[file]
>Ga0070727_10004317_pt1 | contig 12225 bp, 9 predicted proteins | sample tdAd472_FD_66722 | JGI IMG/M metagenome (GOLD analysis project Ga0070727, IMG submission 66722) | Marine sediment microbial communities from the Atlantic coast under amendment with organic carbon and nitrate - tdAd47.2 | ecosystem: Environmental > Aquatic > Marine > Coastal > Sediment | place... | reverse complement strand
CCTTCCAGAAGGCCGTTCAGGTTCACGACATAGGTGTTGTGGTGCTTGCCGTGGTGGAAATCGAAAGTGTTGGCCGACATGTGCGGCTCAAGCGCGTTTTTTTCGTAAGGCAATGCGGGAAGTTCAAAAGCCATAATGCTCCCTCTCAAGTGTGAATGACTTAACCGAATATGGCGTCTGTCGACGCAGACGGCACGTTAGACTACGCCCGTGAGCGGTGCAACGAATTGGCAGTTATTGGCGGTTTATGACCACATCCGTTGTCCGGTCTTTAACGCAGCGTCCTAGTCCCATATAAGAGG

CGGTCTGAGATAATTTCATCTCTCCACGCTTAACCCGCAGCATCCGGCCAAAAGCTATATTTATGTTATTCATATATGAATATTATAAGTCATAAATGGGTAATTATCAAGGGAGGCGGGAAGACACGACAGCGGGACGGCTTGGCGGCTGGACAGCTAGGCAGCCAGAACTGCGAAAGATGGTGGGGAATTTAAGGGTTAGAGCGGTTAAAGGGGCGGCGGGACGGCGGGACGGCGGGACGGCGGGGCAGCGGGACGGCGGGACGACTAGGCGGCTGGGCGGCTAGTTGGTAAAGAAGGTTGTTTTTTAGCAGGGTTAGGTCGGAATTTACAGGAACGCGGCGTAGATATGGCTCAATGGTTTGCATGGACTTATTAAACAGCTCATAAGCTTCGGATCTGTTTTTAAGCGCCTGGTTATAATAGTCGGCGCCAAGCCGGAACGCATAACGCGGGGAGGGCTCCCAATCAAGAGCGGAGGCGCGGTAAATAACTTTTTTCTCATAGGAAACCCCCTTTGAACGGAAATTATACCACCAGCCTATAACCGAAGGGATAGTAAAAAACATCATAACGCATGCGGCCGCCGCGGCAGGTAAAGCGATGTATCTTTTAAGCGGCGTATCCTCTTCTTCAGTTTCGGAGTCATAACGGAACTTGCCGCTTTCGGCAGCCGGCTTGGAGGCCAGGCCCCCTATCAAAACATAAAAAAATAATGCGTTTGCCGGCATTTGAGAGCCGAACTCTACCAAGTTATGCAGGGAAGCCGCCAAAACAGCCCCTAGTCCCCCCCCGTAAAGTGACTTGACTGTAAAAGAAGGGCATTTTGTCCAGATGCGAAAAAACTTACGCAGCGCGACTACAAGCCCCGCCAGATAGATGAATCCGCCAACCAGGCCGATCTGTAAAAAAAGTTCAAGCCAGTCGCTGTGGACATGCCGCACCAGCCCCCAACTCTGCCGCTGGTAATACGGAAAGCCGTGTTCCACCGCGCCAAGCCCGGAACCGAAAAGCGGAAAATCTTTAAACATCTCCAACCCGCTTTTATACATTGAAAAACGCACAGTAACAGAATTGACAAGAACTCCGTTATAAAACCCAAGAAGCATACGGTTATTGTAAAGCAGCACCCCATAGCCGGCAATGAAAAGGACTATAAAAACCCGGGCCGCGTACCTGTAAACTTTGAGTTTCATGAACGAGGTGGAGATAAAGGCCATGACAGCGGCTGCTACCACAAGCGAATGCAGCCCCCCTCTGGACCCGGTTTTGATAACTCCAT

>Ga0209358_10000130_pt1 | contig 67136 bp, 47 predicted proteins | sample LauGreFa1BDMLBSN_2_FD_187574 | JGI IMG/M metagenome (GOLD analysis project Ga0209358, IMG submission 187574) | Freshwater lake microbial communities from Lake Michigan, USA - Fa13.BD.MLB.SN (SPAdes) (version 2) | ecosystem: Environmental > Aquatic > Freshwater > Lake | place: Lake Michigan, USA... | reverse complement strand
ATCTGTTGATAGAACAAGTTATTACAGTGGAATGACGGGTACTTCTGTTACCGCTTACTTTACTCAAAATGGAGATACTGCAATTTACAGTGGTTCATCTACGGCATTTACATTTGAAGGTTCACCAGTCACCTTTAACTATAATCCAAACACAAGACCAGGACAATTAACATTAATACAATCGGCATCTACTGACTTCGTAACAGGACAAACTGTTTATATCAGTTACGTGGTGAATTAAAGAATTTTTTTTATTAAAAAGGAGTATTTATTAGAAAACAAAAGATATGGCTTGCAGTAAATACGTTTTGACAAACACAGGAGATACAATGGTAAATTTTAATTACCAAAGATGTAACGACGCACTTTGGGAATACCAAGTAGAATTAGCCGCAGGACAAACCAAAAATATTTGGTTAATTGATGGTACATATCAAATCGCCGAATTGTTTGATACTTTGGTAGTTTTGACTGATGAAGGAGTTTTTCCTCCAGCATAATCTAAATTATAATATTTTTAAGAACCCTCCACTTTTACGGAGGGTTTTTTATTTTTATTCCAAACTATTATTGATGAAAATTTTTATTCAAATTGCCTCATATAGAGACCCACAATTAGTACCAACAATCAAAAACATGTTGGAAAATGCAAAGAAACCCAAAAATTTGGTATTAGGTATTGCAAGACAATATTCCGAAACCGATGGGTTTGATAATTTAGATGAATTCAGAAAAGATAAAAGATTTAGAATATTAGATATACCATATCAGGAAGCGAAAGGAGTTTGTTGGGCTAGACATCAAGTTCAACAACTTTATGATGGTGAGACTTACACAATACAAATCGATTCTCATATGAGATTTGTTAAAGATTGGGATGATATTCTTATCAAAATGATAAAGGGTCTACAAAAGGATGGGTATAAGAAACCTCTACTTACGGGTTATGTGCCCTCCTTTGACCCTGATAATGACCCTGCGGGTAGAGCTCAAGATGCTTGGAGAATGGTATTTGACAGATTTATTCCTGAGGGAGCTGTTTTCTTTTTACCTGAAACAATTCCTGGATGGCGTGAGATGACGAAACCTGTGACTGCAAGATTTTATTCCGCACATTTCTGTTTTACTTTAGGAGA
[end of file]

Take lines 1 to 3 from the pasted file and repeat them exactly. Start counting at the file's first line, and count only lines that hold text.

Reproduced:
>Ga0070727_10004317_pt1 | contig 12225 bp, 9 predicted proteins | sample tdAd472_FD_66722 | JGI IMG/M metagenome (GOLD analysis project Ga0070727, IMG submission 66722) | Marine sediment microbial communities from the Atlantic coast under amendment with organic carbon and nitrate - tdAd47.2 | ecosystem: Environmental > Aquatic > Marine > Coastal > Sediment | place... | reverse complement strand
CCTTCCAGAAGGCCGTTCAGGTTCACGACATAGGTGTTGTGGTGCTTGCCGTGGTGGAAATCGAAAGTGTTGGCCGACATGTGCGGCTCAAGCGCGTTTTTTTCGTAAGGCAATGCGGGAAGTTCAAAAGCCATAATGCTCCCTCTCAAGTGTGAATGACTTAACCGAATATGGCGTCTGTCGACGCAGACGGCACGTTAGACTACGCCCGTGAGCGGTGCAACGAATTGGCAGTTATTGGCGGTTTATGACCACATCCGTTGTCCGGTCTTTAACGCAGCGTCCTAGTCCCATATAAGAGG

CGGTCTGAGATAATTTCATCTCTCCACGCTTAACCCGCAGCATCCGGCCAAAAGCTATATTTATGTTATTCATATATGAATATTATAAGTCATAAATGGGTAATTATCAAGGGAGGCGGGAAGACACGACAGCGGGACGGCTTGGCGGCTGGACAGCTAGGCAGCCAGAACTGCGAAAGATGGTGGGGAATTTAAGGGTTAGAGCGGTTAAAGGGGCGGCGGGACGGCGGGACGGCGGGACGGCGGGGCAGCGGGACGGCGGGACGACTAGGCGGCTGGGCGGCTAGTTGGTAAAGAAGGTTGTTTTTTAGCAGGGTTAGGTCGGAATTTACAGGAACGCGGCGTAGATATGGCTCAATGGTTTGCATGGACTTATTAAACAGCTCATAAGCTTCGGATCTGTTTTTAAGCGCCTGGTTATAATAGTCGGCGCCAAGCCGGAACGCATAACGCGGGGAGGGCTCCCAATCAAGAGCGGAGGCGCGGTAAATAACTTTTTTCTCATAGGAAACCCCCTTTGAACGGAAATTATACCACCAGCCTATAACCGAAGGGATAGTAAAAAACATCATAACGCATGCGGCCGCCGCGGCAGGTAAAGCGATGTATCTTTTAAGCGGCGTATCCTCTTCTTCAGTTTCGGAGTCATAACGGAACTTGCCGCTTTCGGCAGCCGGCTTGGAGGCCAGGCCCCCTATCAAAACATAAAAAAATAATGCGTTTGCCGGCATTTGAGAGCCGAACTCTACCAAGTTATGCAGGGAAGCCGCCAAAACAGCCCCTAGTCCCCCCCCGTAAAGTGACTTGACTGTAAAAGAAGGGCATTTTGTCCAGATGCGAAAAAACTTACGCAGCGCGACTACAAGCCCCGCCAGATAGATGAATCCGCCAACCAGGCCGATCTGTAAAAAAAGTTCAAGCCAGTCGCTGTGGACATGCCGCACCAGCCCCCAACTCTGCCGCTGGTAATACGGAAAGCCGTGTTCCACCGCGCCAAGCCCGGAACCGAAAAGCGGAAAATCTTTAAACATCTCCAACCCGCTTTTATACATTGAAAAACGCACAGTAACAGAATTGACAAGAACTCCGTTATAAAACCCAAGAAGCATACGGTTATTGTAAAGCAGCACCCCATAGCCGGCAATGAAAAGGACTATAAAAACCCGGGCCGCGTACCTGTAAACTTTGAGTTTCATGAACGAGGTGGAGATAAAGGCCATGACAGCGGCTGCTACCACAAGCGAATGCAGCCCCCCTCTGGACCCGGTTTTGATAACTCCAT